The BusinessNZ Energy Council and its members wish to see a more diverse and low carbon energy system across all sectors of the economy.
Energy investment that helps reduce New Zealand’s Greenhouse Gas (GHG) emissions and protects against dry-year risks can assist in future-proofing our energy system, stabilise prices and enhance sustainability.
On Sunday, the government announced it will spend $30 million to investigate a pumped hydro scheme at Lake Onslow, Central Otago to reduce the need for coal and gas-fired generation in dry years. This bold move could lead to the employment of thousands of temporary workers, but with a $4 billion price tag.
Last year, the Interim Climate Change Committee recommended further investigation into pumped hydro storage, but also recommended giving greater priority to the accelerated electrification of transport and process heat because this could result in greater greenhouse gas emissions savings while keeping electricity prices affordable.
Electricity generation accounts for about 4 per cent of New Zealand’s emissions – but transport and process heat combined produce almost 30 per cent.
We must be wary of betting the house on any given technology and focus on what will drive the lowest carbon outcome for New Zealand.
The question is not what the business case looks like for pumped hydro, but rather should government consider more expenditure on South Island dairy electrification, or further support the uptake of electric vehicles instead?
How do we assess if pumped hydro is the best target for investment in our energy system, or if this investment would be better spent on other ways to mitigate net GHG emissions, particularly accelerated electrification of transport and process heat as the ICCC also recommended?
The energy trilemma
Any decision must consider the Energy trilemma – energy security, energy equity (accessibility and affordability) and environmental sustainability.
Pumped hydro could deliver 100 per cent renewable electricity, but also comes with its own adverse long-term environmental consequences and it might not make energy more affordable.
Lake Onslow is an option for dry-year risk but would be very expensive.
The cost-benefit of a move to a pumped hydro scheme looks weak as it comes at very high capital cost, at very high risk, offers no additional reduction to net GHG emissions over more direct approaches, and makes little contribution to overall additional supply, particularly when compared with other options.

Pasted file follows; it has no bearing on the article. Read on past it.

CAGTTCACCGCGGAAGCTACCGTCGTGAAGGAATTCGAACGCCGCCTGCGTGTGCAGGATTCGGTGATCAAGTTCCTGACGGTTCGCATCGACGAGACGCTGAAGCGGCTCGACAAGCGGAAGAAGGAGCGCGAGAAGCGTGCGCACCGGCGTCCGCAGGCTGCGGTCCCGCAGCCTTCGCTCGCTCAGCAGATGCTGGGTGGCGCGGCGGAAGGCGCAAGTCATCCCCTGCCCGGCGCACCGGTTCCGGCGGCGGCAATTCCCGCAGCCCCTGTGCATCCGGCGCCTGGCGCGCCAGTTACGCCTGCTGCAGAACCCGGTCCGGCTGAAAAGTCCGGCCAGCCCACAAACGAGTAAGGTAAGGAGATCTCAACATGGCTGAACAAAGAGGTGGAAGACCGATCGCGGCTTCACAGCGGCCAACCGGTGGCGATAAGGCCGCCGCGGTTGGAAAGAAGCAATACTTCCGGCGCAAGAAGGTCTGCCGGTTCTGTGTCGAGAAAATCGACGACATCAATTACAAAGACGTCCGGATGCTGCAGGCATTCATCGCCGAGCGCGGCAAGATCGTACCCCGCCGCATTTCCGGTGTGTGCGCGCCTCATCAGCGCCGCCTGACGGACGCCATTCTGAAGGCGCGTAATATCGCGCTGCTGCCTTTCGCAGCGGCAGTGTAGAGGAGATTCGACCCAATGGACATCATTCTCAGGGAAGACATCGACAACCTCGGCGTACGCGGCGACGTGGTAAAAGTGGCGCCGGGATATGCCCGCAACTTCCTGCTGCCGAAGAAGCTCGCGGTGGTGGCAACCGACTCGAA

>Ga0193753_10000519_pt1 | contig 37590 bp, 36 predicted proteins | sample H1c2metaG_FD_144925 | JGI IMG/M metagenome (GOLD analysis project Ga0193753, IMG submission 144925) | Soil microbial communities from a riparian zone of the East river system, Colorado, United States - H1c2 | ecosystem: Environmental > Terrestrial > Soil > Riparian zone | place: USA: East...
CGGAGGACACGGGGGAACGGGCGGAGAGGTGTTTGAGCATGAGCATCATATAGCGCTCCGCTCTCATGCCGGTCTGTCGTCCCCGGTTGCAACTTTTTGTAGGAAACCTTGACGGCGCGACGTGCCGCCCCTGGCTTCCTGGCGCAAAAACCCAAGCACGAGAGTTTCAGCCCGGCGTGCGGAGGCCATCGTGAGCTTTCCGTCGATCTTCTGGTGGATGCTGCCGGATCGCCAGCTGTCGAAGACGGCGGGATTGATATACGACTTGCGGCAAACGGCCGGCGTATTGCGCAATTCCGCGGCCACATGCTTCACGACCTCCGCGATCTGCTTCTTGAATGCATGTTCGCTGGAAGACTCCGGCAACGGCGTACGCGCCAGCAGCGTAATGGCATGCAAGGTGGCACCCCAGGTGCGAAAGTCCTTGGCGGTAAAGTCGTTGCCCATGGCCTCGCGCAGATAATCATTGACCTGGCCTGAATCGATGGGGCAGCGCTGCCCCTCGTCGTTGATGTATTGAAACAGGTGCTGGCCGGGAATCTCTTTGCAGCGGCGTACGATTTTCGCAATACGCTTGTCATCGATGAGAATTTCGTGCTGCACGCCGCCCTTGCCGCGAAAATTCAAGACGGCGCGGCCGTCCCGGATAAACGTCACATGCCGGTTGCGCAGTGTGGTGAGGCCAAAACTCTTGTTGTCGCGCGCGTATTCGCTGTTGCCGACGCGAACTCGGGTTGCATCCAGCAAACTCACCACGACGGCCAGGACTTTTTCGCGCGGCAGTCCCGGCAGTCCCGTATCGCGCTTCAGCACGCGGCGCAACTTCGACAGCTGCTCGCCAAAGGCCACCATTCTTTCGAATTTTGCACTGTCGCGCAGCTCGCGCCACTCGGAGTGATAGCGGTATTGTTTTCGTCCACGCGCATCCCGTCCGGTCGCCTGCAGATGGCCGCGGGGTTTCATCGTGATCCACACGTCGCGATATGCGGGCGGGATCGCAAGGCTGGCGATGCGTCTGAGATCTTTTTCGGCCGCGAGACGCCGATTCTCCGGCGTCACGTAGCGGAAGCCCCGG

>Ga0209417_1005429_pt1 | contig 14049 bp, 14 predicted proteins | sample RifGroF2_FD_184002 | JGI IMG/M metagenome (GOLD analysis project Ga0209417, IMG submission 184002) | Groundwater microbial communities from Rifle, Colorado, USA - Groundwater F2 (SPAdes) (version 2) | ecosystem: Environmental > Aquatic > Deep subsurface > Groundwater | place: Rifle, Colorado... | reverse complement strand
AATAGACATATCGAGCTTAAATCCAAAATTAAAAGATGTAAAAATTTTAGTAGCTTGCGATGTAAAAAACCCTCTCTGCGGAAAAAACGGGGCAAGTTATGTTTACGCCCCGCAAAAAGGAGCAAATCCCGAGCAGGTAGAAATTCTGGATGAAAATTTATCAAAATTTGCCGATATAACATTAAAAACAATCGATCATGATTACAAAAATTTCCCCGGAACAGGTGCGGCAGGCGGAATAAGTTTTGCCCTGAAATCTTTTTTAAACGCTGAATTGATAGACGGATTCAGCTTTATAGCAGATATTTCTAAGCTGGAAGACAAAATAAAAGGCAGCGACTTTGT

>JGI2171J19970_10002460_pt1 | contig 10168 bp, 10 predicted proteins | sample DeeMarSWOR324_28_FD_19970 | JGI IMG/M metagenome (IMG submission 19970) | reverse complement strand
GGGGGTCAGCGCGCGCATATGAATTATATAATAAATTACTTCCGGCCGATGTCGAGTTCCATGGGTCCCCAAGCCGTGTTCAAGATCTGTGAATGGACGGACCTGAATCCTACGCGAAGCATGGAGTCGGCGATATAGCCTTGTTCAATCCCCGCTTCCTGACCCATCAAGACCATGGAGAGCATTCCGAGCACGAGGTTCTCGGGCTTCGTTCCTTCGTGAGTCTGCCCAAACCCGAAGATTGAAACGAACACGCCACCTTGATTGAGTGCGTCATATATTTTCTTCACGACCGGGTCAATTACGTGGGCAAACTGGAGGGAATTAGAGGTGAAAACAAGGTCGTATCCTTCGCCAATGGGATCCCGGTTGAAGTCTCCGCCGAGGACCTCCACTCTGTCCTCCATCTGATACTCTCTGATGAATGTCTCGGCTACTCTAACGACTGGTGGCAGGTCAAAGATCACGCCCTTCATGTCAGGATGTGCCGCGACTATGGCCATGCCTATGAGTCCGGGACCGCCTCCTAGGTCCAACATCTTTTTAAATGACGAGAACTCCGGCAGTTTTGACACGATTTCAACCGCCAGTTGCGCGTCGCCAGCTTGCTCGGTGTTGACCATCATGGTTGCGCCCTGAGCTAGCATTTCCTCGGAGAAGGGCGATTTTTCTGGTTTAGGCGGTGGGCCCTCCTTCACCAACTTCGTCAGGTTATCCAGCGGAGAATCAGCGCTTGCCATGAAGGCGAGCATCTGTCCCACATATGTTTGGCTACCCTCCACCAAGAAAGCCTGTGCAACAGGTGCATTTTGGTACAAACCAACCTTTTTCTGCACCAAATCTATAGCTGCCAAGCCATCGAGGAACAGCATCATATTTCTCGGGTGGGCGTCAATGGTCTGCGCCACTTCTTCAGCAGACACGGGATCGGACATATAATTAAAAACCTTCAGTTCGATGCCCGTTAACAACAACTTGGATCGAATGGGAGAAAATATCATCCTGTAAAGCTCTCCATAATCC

Transmission building is costly and – particularly under the new transmission pricing methodology – the risk and costs will fall on existing consumers and generators.
Consider other options
There may be more feasible options for energy storage that are more affordable and less environmentally invasive. Options that are more closely located to demand, less exposed to fuel availability, a tighter fit to market scale and require less grid investment.
While the ICCC has recommended further investigation into pumped hydro storage, it has given no consideration to reusing the existing gas infrastructure (both distribution and generation) using clean fuels (for example, biomethane), or demand-side response, or using alternative fuels outside the electricity system.
Reuse of existing capital plant should be the first thing considered in a capital-intensive industry.
More work must be done on the available options.
Spending of this magnitude could much better be directed to higher priority energy issues. To put this in perspective, the $30 million allocated to the pumped hydro business case is more than the government committed to the National New Energy Development Centre in Taranaki.
We must also consider how pumped hydro will operate in the wholesale market for electricity. We must avoid distortions that will undermine investment in the renewables the country will need to 2050 and beyond.
Maintain a viable market
Achieving a balance in the energy trilemma will require co-operation between government and private partners, financial institutions and the whole energy sector.
Together, these players must create a policy environment that encourages investment and minimises risk in a market that is seeing increasing competition and complexity.
Policy and investment decision-making have always been complex and are even more so today.
The prospect of increasing complexity in energy markets suggests caution is needed while new business opportunities are emerging.
An open-minded, balanced debate on the best investments to reduce GHGs that carefully considers the energy trilemma will position us well for transitioning to a low-carbon future.
The recently reformed emission trading scheme is one mechanism for addressing climate change and sending market signals in favour of decarbonisation. But complementary mechanisms are still needed to accelerate the development of zero-carbon energy sources. These should provide the investment security required to encourage widespread decarbonisation.
Government intervention to alter competitive market signals should be undertaken with caution.
Any intervention should ensure competitive outcomes.
The principle of supplier and technology neutrality is paramount.